Setup OAS Engine as a Linux Service or Daemon
Note: Perform the installation on your Linux system using root access or with an account with sufficient administrative privileges.
After downloading the Linux OAS Engine from the OAS Downloads page extract the contents of oas-linux.zip to any directory of the Linux operating system. The default path in the oas-engine.service file referenced in the Step 3 of Configure to run as a Linux Service of Daemon is /home/oasuser/OASEngine/. Change this path to match where you choose to install the OAS distribution files.
The OAS server executable file is named OASEngine. After unzipping the distribution files, this one file needs to be marked as an executable. To do this, from a Linux console navigate to the installation path where you have unzipped the files and execute the following command:
sudo chmod +x OASEngine
You will be prompted to enter the password for the root or administrator currently logged in.
You can now start the OASEngine manually from the terminal using ./OASEngine from the directory where you extracted the files.
Note: You can only run one instance of the OAS Engine per operating system.
Once the OAS Engine is running you can open the Configure OAS from any Windows PC and enter the IP Address of the Linux system where the OAS Engine is running.
Configure to run as a Linux Service or Daemon
To configure the OAS Engine as a daemon so it can run when the system starts, and without a logged-in user implement the following steps.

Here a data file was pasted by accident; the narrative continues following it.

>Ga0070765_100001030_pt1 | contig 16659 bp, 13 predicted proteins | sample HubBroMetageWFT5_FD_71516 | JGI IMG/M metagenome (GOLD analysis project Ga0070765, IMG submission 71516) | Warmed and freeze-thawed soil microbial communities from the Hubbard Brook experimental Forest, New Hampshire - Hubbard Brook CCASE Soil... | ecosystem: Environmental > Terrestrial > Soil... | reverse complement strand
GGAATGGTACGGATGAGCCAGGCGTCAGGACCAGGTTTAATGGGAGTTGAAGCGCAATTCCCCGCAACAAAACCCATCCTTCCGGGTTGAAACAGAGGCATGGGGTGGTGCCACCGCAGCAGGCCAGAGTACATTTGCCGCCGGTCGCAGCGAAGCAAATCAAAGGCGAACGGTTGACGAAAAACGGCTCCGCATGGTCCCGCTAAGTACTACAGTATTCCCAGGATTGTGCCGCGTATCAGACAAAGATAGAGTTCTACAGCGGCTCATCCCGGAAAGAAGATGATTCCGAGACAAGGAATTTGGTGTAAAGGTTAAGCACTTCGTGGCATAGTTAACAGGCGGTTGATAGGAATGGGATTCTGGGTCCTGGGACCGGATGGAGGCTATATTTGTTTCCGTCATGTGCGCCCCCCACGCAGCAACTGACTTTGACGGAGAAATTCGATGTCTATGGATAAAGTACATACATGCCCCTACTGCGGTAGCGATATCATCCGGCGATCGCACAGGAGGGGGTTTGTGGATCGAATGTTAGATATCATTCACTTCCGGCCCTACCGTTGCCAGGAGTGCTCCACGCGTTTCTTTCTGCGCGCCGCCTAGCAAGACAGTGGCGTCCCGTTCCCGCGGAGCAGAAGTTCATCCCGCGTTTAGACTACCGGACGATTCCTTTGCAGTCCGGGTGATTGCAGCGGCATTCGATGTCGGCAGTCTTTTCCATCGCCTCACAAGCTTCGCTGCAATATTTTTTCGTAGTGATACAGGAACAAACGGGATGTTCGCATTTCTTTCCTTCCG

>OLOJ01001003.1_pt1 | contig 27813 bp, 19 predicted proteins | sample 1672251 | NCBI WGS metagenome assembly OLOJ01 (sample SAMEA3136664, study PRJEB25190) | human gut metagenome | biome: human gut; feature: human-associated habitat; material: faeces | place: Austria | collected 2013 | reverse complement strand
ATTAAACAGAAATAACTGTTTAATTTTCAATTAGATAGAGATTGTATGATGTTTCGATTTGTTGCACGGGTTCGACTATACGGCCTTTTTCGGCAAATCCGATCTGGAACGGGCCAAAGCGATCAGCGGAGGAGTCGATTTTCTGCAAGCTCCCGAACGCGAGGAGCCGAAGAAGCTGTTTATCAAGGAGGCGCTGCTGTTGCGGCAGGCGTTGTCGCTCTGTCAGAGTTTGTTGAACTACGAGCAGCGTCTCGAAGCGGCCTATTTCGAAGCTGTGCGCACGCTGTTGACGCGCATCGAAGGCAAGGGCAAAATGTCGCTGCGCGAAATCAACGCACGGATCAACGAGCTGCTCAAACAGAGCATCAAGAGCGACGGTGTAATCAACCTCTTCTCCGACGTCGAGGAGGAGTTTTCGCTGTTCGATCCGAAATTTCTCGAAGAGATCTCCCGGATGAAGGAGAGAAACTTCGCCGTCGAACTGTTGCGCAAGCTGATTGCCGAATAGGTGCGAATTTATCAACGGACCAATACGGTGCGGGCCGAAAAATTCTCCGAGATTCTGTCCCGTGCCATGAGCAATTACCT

Ensure that you have systemd installed on your device by executing:
sudo apt-get install -y systemd
Create a user under which the app will execute (choose a username and password):
sudo useradd -m username -p userpass
You can use an existing user, but keeping it separate from existing login accounts is advised, as you will be able to manage application permissions separate from any users on the system.
Modify the oas-engine.service file located in the /daemon sub-directory (full path: /home/oasuser/OASEngine/daemon/oas-engine.service).
Specify the ExecStart file path for OASEngine, the WorkingDirectory where the OASEngine is located, the User and Group.
This filename oas-engine.service can be anything you choose, but it will also be the name of the daemon, so choose a unique name. The configuration file should contain the following text. You can modify the “Description” and “SyslogIdentifier”, making sure the SyslogIdentifier matches the filename you choose.
[Unit] Description=Open Automation Software Engine [Service] ExecStart=/home/oasuser/OASEngine/OASEngine WorkingDirectory=/home/oasuser/OASEngine User=oasuser Group=oasuser Restart=on-failure SyslogIdentifier=oas-engine PrivateTmp=true [Install] WantedBy=multi-user.target
Copy the file oas-engine.service to /etc/systemd/system.
You can use the following command with the terminal if you need access permissions to copy to the directory. Replace the source directory /home/oasuser/OASEngine/daemon/ with the directory where you have placed the OAS Engine.
sudo cp /home/oasuser/OASEngine/daemon/oas-engine.service /etc/systemd/system
Navigate to /etc/systemd/system and register the daemon:
sudo systemctl daemon-reload sudo systemctl enable oas-engine.service
The OAS Engine will now start anytime the operating system is restarted.
Manually start the daemon using the systemctl command:
sudo systemctl start oas-engine.service
You can also start the daemon using the service command:
sudo service oas-engine start
Stopping the daemon is accomplished using the same commands, but replacing “start” with “stop”.
You can confirm communications to your OAS Server by using the Configure OAS application on a Windows terminal.